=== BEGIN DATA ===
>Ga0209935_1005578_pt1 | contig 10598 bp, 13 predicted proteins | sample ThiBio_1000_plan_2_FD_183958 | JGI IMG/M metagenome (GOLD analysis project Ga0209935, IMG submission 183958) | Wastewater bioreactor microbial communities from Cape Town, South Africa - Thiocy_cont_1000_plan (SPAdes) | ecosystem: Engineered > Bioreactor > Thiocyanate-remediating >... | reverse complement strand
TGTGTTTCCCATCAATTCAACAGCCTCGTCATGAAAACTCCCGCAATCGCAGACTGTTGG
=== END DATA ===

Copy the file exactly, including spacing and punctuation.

>Ga0209935_1005578_pt1 | contig 10598 bp, 13 predicted proteins | sample ThiBio_1000_plan_2_FD_183958 | JGI IMG/M metagenome (GOLD analysis project Ga0209935, IMG submission 183958) | Wastewater bioreactor microbial communities from Cape Town, South Africa - Thiocy_cont_1000_plan (SPAdes) | ecosystem: Engineered > Bioreactor > Thiocyanate-remediating >... | reverse complement strand
TGTGTTTCCCATCAATTCAACAGCCTCGTCATGAAAACTCCCGCAATCGCAGACTGTTGG